Caritas Social Action Network holds one-day seminary on criminal justice

Caritas Social Action Network (CSAN), the agency for domestic social action of the Bishops’ Conference of England and Wales, held a one-day seminar at Allen Hall Seminary on September 21 to deepen debate, inform policy and initiate action around criminal justice.

Speakers included Mgr Malachy Keegan, prisons adviser to the bishops’ conference, Neil Jameson from Citizens UK, Linda Maytum-Wilson from Anchor House, Paul O’Shea, a London sixth-form college principal, and Mike Nellis, professor and expert in criminal and community justice, together with theologians, academics, commentators and those engaged in the criminal justice system or affected by crime.

This month there were 87,744 people in prison in England and Wales, at an average cost per place of at least £45,000. This equates to 152 people per 100,000 population in prison, as compared to 85 per 100,000 in Germany and 102 in France.

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Policy debate about crime and criminal justice in England and Wales is now entering a new phase, with fresh challenges and opportunities for the Catholic Church. Last December the Government launched Breaking the Cycle, a consultation document that proposed a major shift in Government policy towards focusing investment on the effective rehabilitation of offenders. The consultation attracted more than 1,200 responses, including from the CSAN membership. The Government’s Legal Aid, Sentencing and Punishment of Offenders Bill 2010-11 is currently passing through Parliament.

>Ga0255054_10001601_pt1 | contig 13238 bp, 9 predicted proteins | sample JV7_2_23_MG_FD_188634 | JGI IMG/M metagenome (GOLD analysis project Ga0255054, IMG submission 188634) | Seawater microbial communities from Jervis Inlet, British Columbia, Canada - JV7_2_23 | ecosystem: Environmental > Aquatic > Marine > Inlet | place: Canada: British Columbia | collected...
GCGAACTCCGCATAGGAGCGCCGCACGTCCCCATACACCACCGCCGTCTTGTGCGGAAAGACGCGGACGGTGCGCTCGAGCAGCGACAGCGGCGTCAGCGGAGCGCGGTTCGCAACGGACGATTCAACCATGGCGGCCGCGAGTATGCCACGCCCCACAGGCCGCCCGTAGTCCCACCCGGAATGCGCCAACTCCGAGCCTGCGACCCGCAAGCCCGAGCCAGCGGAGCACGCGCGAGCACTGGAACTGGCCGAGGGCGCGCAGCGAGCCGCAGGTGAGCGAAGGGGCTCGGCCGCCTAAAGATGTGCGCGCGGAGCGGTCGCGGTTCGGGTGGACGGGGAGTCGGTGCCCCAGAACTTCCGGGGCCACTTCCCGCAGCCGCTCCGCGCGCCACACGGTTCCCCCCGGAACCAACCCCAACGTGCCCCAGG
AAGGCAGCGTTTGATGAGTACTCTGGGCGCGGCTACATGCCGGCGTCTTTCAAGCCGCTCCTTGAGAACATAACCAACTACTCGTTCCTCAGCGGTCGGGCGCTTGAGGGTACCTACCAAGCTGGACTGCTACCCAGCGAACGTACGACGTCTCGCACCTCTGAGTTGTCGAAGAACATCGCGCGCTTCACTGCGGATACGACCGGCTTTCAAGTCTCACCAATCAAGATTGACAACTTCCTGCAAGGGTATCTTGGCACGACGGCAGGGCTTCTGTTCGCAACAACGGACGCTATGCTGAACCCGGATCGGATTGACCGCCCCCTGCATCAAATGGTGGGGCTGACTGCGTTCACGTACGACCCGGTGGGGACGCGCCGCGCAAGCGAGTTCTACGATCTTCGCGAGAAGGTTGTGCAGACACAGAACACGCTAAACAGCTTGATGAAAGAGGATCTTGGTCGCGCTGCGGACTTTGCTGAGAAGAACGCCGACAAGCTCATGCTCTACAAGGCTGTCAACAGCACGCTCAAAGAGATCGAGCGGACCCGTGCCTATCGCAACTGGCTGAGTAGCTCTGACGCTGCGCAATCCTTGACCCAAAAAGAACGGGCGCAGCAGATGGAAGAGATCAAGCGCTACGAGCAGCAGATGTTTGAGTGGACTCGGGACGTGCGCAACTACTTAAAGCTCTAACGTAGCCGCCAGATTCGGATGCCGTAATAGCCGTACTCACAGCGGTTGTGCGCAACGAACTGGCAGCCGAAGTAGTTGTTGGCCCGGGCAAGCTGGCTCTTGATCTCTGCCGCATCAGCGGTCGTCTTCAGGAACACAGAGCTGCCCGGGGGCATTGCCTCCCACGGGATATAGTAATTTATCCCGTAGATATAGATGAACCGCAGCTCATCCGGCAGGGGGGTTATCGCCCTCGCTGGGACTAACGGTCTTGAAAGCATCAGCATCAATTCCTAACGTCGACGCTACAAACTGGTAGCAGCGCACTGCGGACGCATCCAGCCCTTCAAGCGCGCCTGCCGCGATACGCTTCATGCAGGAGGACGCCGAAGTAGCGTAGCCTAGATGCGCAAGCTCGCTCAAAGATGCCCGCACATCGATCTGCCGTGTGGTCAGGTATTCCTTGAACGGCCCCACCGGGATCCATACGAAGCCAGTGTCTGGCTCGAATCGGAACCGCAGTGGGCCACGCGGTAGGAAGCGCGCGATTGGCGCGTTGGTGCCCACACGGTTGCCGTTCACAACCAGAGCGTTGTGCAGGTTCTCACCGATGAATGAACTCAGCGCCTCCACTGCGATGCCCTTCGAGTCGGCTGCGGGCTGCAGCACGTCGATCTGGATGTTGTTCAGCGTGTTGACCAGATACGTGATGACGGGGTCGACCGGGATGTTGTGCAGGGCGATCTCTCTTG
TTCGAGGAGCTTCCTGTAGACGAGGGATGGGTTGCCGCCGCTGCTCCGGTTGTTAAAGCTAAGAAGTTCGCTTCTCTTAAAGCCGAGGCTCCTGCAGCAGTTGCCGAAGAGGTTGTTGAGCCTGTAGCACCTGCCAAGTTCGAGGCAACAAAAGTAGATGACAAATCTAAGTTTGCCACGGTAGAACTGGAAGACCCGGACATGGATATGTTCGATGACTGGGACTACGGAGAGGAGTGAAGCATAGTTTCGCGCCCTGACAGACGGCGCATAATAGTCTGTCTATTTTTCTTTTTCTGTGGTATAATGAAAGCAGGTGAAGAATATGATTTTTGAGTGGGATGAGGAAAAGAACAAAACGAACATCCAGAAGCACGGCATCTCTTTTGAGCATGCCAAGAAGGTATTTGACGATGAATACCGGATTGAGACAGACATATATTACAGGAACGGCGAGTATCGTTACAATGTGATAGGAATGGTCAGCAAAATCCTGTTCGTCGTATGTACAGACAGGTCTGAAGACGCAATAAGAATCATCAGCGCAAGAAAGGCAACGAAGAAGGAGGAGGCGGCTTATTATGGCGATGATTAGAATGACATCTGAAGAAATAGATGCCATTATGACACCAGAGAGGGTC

Meanwhile, the Prison Reform Trust found in a recent poll that nine out of 10 people also backed the idea of restorative justice, where offenders are encouraged to repair the harm they have done – a key part of Secretary of State for Justice Kenneth Clarke’s “rehabilitation revolution”.

The seminal document for the bishops’ conference’s thinking about restorative justice is A Place of Redemption.

The seminar was part of the CSAN’s Criminal Justice Project, funded by the Plater Trust with the overall aims of deepening debate, informing Church and governmental criminal justice policy and initiating action, within principles of restorative justice.

CSAN has a strong background in social action around criminal justice, with several member organisations working alongside offenders, ex-offenders and their families both inside and outside prisons.

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